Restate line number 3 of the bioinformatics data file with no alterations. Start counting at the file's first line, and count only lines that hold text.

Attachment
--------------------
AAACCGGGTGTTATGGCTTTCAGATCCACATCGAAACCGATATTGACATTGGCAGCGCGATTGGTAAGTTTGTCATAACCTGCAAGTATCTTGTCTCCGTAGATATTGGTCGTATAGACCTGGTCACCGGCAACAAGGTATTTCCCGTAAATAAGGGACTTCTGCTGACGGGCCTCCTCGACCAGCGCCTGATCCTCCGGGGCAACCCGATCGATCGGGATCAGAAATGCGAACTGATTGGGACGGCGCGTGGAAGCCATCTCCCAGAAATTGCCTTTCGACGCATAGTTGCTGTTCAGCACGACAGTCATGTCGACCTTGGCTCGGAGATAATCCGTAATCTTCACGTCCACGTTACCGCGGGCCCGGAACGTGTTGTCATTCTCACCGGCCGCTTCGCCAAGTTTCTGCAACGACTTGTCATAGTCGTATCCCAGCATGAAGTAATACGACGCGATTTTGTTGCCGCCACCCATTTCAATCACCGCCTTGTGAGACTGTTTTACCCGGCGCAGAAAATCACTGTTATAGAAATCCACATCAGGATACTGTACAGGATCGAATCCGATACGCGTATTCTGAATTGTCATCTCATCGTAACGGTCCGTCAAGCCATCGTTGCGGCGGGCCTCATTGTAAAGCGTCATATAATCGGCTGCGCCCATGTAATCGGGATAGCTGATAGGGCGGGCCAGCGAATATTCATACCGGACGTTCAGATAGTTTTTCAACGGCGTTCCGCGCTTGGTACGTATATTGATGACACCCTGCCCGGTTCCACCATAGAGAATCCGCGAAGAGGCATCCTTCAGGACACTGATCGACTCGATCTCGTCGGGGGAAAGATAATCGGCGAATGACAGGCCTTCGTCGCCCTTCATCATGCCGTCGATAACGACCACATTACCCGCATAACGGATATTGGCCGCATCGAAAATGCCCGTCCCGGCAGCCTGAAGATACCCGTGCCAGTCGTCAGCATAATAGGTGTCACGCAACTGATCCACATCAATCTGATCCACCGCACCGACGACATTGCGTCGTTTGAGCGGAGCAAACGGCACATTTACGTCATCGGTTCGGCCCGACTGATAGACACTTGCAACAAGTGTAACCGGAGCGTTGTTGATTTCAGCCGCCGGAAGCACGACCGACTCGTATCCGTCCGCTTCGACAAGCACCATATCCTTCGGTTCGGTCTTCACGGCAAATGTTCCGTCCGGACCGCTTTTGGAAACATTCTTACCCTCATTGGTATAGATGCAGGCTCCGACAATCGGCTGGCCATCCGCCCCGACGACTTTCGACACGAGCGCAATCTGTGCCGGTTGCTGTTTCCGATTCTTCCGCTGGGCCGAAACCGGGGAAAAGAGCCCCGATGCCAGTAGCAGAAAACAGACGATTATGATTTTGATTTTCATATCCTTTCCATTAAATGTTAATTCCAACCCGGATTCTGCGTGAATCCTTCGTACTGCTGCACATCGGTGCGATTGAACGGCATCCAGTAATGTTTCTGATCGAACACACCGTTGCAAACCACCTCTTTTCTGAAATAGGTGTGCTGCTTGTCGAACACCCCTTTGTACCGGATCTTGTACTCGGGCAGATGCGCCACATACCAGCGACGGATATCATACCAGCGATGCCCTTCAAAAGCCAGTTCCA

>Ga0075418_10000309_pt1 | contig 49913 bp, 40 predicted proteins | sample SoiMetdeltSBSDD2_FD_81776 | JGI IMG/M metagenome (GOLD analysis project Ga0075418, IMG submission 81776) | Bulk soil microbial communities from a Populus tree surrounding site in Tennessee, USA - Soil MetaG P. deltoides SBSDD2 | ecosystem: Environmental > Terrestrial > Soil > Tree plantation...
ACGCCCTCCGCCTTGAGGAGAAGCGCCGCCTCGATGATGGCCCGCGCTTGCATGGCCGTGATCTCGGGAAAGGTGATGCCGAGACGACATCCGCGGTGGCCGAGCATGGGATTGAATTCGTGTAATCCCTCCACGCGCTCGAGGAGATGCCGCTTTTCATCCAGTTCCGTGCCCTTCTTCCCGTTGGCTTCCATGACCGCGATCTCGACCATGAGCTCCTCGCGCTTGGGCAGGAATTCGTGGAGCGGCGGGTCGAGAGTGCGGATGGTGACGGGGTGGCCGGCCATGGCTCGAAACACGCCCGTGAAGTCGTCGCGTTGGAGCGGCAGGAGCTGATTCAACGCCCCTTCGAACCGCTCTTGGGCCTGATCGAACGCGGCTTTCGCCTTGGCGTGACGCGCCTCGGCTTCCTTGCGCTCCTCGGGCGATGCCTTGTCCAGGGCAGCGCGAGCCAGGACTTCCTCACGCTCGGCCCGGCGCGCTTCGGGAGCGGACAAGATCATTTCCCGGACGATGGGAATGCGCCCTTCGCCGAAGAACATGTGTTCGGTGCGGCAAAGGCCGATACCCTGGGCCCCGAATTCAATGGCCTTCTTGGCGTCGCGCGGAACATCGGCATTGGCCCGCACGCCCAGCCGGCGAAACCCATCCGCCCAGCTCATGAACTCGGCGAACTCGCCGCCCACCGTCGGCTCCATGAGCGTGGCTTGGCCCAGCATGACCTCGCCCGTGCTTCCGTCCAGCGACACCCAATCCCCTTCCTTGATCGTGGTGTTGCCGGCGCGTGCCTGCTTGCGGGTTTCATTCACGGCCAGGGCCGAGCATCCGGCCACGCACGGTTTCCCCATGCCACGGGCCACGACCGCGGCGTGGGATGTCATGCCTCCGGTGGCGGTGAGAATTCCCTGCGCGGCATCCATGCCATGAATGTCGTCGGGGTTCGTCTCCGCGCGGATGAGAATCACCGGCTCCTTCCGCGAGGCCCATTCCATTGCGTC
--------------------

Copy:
ACGCCCTCCGCCTTGAGGAGAAGCGCCGCCTCGATGATGGCCCGCGCTTGCATGGCCGTGATCTCGGGAAAGGTGATGCCGAGACGACATCCGCGGTGGCCGAGCATGGGATTGAATTCGTGTAATCCCTCCACGCGCTCGAGGAGATGCCGCTTTTCATCCAGTTCCGTGCCCTTCTTCCCGTTGGCTTCCATGACCGCGATCTCGACCATGAGCTCCTCGCGCTTGGGCAGGAATTCGTGGAGCGGCGGGTCGAGAGTGCGGATGGTGACGGGGTGGCCGGCCATGGCTCGAAACACGCCCGTGAAGTCGTCGCGTTGGAGCGGCAGGAGCTGATTCAACGCCCCTTCGAACCGCTCTTGGGCCTGATCGAACGCGGCTTTCGCCTTGGCGTGACGCGCCTCGGCTTCCTTGCGCTCCTCGGGCGATGCCTTGTCCAGGGCAGCGCGAGCCAGGACTTCCTCACGCTCGGCCCGGCGCGCTTCGGGAGCGGACAAGATCATTTCCCGGACGATGGGAATGCGCCCTTCGCCGAAGAACATGTGTTCGGTGCGGCAAAGGCCGATACCCTGGGCCCCGAATTCAATGGCCTTCTTGGCGTCGCGCGGAACATCGGCATTGGCCCGCACGCCCAGCCGGCGAAACCCATCCGCCCAGCTCATGAACTCGGCGAACTCGCCGCCCACCGTCGGCTCCATGAGCGTGGCTTGGCCCAGCATGACCTCGCCCGTGCTTCCGTCCAGCGACACCCAATCCCCTTCCTTGATCGTGGTGTTGCCGGCGCGTGCCTGCTTGCGGGTTTCATTCACGGCCAGGGCCGAGCATCCGGCCACGCACGGTTTCCCCATGCCACGGGCCACGACCGCGGCGTGGGATGTCATGCCTCCGGTGGCGGTGAGAATTCCCTGCGCGGCATCCATGCCATGAATGTCGTCGGGGTTCGTCTCCGCGCGGATGAGAATCACCGGCTCCTTCCGCGAGGCCCATTCCATTGCGTC